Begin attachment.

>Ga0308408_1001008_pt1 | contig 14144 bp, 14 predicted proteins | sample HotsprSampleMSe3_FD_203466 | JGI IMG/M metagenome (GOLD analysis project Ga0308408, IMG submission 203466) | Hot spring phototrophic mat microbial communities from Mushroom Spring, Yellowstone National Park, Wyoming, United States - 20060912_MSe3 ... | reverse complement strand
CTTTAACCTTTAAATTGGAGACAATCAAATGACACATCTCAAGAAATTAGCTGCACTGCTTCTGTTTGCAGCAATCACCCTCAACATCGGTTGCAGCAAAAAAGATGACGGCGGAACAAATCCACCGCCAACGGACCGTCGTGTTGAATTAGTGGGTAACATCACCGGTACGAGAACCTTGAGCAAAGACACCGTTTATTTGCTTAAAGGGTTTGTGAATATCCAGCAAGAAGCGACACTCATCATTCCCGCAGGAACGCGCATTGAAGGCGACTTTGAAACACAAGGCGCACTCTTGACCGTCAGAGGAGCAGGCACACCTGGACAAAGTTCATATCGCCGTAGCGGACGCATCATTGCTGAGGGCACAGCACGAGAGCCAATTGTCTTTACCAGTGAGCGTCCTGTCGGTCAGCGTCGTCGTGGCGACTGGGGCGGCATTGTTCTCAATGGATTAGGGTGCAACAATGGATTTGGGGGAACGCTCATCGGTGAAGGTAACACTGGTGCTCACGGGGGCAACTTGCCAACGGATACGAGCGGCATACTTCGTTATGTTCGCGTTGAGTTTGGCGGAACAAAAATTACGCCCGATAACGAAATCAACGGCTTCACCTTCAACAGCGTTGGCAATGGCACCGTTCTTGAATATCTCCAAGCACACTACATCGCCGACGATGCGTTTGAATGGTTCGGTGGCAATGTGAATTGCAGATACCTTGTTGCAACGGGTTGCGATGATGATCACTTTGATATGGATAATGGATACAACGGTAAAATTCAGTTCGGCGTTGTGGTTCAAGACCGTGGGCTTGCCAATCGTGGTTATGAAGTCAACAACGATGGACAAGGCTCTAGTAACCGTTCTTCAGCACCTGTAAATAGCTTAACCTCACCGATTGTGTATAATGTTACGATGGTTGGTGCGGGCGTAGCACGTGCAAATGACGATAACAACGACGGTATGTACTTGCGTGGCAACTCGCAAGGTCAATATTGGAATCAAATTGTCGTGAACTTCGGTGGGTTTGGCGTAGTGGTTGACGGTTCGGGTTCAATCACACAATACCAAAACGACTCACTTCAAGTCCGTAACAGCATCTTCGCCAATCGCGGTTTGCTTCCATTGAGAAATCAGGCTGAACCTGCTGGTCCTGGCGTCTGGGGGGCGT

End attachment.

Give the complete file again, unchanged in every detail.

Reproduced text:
>Ga0308408_1001008_pt1 | contig 14144 bp, 14 predicted proteins | sample HotsprSampleMSe3_FD_203466 | JGI IMG/M metagenome (GOLD analysis project Ga0308408, IMG submission 203466) | Hot spring phototrophic mat microbial communities from Mushroom Spring, Yellowstone National Park, Wyoming, United States - 20060912_MSe3 ... | reverse complement strand
CTTTAACCTTTAAATTGGAGACAATCAAATGACACATCTCAAGAAATTAGCTGCACTGCTTCTGTTTGCAGCAATCACCCTCAACATCGGTTGCAGCAAAAAAGATGACGGCGGAACAAATCCACCGCCAACGGACCGTCGTGTTGAATTAGTGGGTAACATCACCGGTACGAGAACCTTGAGCAAAGACACCGTTTATTTGCTTAAAGGGTTTGTGAATATCCAGCAAGAAGCGACACTCATCATTCCCGCAGGAACGCGCATTGAAGGCGACTTTGAAACACAAGGCGCACTCTTGACCGTCAGAGGAGCAGGCACACCTGGACAAAGTTCATATCGCCGTAGCGGACGCATCATTGCTGAGGGCACAGCACGAGAGCCAATTGTCTTTACCAGTGAGCGTCCTGTCGGTCAGCGTCGTCGTGGCGACTGGGGCGGCATTGTTCTCAATGGATTAGGGTGCAACAATGGATTTGGGGGAACGCTCATCGGTGAAGGTAACACTGGTGCTCACGGGGGCAACTTGCCAACGGATACGAGCGGCATACTTCGTTATGTTCGCGTTGAGTTTGGCGGAACAAAAATTACGCCCGATAACGAAATCAACGGCTTCACCTTCAACAGCGTTGGCAATGGCACCGTTCTTGAATATCTCCAAGCACACTACATCGCCGACGATGCGTTTGAATGGTTCGGTGGCAATGTGAATTGCAGATACCTTGTTGCAACGGGTTGCGATGATGATCACTTTGATATGGATAATGGATACAACGGTAAAATTCAGTTCGGCGTTGTGGTTCAAGACCGTGGGCTTGCCAATCGTGGTTATGAAGTCAACAACGATGGACAAGGCTCTAGTAACCGTTCTTCAGCACCTGTAAATAGCTTAACCTCACCGATTGTGTATAATGTTACGATGGTTGGTGCGGGCGTAGCACGTGCAAATGACGATAACAACGACGGTATGTACTTGCGTGGCAACTCGCAAGGTCAATATTGGAATCAAATTGTCGTGAACTTCGGTGGGTTTGGCGTAGTGGTTGACGGTTCGGGTTCAATCACACAATACCAAAACGACTCACTTCAAGTCCGTAACAGCATCTTCGCCAATCGCGGTTTGCTTCCATTGAGAAATCAGGCTGAACCTGCTGGTCCTGGCGTCTGGGGGGCGT